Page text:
Be Here to Love Me at the End of the World by Sasha Fletcher

Be Here to Love Me at the End of the World is, on one hand, a story about the beautiful and mundane love of Eleanor and Sam who are just trying to live a normal life in the times of an impending apocalypse. On the other hand, it is also the story of America that too many of us ignore or forget. It lifts the veil on the dark side of America, showing how the dream of freedom and justice for all has never been accomplished.

This is America. This land is neither your land, nor my land. This land belongs to the dead.

Eleanor and Sam’s story could be anyone’s story. When we are first introduced to them, Eleanor’s job is their main source of income as Sam is doing freelance work but not getting many jobs and also not being paid for the ones he did do. Although it’s a well-paying job, rent for their apartment in Brooklyn is obviously ridiculously high and they also have to worry about groceries and bills and, of course, debt. So, even when Sam does get a better paying job as well, it certainly helps, but it’s still not enough to not worry about money. But they have each other, and they mainly focus on the basic joys of life, like a delicious dinner and being in the presence of the person you love. Sometimes, those are the small miracles that help you get by.

They made a promise with the world and the world kept it and if that wasn’t a miracle then miracles don’t exist.

I found myself wondering who our narrator is. Could it be Sam speaking about his relationship as if an outsider and sharing his views on America? Could it be an agent of the government or secret police who monitor citizens at all times? Could it be an angel, who Sam believes will come down when the world ends? Or should we just leave it as some unknown, omnipotent someone who believes in Eleanor and Sam’s love, hates the cops, wants everyone to remember the darkness of America so that we can all do better than our past, and loves us very much.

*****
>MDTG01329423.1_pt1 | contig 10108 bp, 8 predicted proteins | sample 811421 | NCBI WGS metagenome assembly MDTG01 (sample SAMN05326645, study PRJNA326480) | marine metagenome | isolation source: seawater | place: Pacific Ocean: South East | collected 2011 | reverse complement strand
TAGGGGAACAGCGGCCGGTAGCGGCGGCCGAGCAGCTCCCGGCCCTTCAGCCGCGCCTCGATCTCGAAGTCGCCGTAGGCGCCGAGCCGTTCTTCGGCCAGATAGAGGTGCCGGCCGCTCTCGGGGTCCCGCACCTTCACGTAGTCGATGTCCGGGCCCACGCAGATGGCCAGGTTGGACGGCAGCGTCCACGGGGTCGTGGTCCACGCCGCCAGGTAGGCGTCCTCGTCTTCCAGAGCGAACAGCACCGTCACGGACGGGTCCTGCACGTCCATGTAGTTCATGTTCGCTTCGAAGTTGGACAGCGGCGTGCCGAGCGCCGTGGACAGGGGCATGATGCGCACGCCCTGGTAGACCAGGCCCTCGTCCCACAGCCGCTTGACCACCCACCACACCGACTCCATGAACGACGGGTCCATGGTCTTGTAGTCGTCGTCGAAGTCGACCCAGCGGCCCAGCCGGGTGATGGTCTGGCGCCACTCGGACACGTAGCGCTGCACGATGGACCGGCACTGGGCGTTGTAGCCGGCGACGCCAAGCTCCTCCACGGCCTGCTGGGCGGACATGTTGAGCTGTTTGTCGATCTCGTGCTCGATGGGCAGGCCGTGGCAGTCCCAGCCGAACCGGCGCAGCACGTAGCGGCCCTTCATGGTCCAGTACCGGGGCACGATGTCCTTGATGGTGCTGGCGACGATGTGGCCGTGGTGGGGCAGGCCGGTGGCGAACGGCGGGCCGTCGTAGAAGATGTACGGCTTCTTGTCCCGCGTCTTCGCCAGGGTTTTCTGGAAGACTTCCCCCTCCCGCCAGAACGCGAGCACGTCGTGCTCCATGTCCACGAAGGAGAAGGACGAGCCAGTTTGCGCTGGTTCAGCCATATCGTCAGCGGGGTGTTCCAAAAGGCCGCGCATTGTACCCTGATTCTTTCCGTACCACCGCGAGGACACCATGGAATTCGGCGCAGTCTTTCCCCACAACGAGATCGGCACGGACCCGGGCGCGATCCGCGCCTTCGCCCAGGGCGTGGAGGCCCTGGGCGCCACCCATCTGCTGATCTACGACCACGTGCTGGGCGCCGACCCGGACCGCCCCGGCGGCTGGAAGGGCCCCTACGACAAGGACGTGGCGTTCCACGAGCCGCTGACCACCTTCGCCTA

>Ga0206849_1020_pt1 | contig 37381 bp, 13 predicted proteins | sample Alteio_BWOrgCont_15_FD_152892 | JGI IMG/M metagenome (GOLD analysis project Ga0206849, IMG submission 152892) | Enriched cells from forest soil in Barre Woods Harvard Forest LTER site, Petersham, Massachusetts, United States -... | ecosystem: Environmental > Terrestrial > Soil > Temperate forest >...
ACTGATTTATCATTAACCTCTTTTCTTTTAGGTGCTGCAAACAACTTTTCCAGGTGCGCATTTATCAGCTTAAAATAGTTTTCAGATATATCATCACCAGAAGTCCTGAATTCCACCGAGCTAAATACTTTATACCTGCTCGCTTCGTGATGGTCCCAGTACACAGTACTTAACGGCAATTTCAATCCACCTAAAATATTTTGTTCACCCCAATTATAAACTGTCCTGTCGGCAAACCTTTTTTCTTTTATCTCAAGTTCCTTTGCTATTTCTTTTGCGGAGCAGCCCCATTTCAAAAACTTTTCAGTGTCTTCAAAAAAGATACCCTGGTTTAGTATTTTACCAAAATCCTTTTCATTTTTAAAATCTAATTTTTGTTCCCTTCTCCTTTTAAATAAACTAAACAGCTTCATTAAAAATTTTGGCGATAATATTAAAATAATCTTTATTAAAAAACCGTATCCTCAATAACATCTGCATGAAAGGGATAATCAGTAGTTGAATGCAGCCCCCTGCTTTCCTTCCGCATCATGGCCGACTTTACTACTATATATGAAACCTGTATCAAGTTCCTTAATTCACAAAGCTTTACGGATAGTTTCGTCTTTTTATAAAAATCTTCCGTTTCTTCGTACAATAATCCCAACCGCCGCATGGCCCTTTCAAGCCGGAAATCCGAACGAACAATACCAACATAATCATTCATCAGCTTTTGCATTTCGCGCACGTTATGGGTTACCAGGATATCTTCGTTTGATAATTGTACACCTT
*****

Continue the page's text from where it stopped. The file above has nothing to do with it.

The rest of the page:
It’s not that we forget, it’s that there are just too many tragedies, every week, forever and ever, and to remember them all would kill you. Your heart would break and stop beating and you’d die. So we forget.

But we are reminded, by this angry, exasperated narrator, about the horrors of America. About the beginnings of wars, the ends of wars, the devastation they bring, the selfishness of presidents, the atrocities cops get away with, the rise of poverty due to more selfishness from the rich or even just landlords, the suffering of the homeless, the ways in which the government squashes any hope in the lower classes in order to keep them where they are, in debt to the country that wants to keep them under their boot. Our narrator wants us to see all this, but also wants us to see the love that can be found here too. So they show us Eleanor and Sam. They show us a healthy, loving relationship to tell us that this is possible. Love is possible even in the darkest of times. If we all used love instead of fear, maybe the world would stop looking so bleak and daunting. Maybe we could fix what we broke.

It’s a hundred years later, the clouds are gone, everything’s on fire, and the air’s fucked… you can track the promises we made to each other each time we crawled out of the sea whenever you look to the sky. Next time will be so different.

Overall, this is a story about fighting on, not giving up no matter how scary things become, no matter how uncertain or dejected you feel, and to give and receive love as much as you can. We all fret over things out of our control. There is so much that we cannot fix on our own. But what we can do is work harder to come together, to love each other and the world we were blessed to live on. We can love. That’s the one thing we can do.

I can’t make you any promises other than that I love you. I don’t know that this world will allow me to keep a single one. But I love you. I love you so much.

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